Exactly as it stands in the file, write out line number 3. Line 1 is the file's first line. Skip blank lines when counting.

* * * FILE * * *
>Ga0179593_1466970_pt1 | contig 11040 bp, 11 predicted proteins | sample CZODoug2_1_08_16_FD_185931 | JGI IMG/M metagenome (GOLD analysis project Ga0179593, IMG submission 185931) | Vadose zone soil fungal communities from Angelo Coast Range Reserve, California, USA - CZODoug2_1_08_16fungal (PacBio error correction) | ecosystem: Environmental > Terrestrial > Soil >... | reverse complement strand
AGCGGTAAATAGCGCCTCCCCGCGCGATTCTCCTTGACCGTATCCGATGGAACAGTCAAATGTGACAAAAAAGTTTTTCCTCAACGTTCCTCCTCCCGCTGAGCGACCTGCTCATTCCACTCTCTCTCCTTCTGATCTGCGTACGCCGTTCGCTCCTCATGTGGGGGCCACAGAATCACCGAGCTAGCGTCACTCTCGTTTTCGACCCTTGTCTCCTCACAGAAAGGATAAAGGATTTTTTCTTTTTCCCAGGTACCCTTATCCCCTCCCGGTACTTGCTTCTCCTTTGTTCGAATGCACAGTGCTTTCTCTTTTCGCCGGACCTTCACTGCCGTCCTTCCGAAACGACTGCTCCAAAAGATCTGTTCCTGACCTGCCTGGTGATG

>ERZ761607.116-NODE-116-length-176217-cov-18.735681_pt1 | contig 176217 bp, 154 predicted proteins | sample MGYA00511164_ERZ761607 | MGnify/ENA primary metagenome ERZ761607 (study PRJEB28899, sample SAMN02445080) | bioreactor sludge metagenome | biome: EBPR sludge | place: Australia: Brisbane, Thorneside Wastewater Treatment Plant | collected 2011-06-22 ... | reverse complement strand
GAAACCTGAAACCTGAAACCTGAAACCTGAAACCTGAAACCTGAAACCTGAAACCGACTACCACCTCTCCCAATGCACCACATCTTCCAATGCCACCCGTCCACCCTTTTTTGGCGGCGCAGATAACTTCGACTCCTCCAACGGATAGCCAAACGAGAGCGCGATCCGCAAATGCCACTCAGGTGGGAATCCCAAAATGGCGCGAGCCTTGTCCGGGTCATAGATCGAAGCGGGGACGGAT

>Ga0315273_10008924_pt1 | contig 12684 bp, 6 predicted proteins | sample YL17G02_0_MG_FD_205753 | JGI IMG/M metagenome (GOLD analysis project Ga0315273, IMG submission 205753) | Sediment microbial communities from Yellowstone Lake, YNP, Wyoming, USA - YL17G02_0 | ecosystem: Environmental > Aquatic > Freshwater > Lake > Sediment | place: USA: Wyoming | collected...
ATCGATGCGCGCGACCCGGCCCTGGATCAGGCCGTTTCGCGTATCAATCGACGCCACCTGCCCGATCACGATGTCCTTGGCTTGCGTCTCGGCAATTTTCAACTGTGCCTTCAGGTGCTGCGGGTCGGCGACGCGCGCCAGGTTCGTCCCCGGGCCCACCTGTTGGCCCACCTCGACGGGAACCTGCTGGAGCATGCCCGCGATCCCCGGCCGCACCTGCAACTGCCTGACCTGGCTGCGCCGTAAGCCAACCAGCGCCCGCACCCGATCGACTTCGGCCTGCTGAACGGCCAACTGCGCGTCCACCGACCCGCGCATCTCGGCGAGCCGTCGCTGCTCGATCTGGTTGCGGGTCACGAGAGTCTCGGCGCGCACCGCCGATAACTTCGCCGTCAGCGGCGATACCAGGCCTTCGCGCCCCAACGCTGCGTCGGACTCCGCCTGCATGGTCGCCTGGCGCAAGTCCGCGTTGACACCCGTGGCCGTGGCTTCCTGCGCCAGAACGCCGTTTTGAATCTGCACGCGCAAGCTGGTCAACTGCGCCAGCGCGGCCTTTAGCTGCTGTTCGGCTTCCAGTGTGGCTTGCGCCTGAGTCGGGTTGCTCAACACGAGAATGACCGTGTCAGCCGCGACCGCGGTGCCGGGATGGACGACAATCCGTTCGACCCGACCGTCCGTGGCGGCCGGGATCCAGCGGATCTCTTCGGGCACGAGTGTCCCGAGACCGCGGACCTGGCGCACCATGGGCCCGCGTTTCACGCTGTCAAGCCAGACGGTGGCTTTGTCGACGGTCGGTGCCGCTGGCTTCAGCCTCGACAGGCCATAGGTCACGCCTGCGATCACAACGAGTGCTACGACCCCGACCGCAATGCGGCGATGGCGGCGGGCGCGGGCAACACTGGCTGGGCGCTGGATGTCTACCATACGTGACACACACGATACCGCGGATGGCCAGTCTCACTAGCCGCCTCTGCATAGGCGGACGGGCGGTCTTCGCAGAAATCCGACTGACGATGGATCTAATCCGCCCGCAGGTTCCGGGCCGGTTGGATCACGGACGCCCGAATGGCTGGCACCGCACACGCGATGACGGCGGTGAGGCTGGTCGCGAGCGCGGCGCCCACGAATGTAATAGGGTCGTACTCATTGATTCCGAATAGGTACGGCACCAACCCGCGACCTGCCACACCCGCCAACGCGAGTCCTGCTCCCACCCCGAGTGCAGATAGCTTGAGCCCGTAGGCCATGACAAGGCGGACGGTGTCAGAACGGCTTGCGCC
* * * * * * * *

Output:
>ERZ761607.116-NODE-116-length-176217-cov-18.735681_pt1 | contig 176217 bp, 154 predicted proteins | sample MGYA00511164_ERZ761607 | MGnify/ENA primary metagenome ERZ761607 (study PRJEB28899, sample SAMN02445080) | bioreactor sludge metagenome | biome: EBPR sludge | place: Australia: Brisbane, Thorneside Wastewater Treatment Plant | collected 2011-06-22 ... | reverse complement strand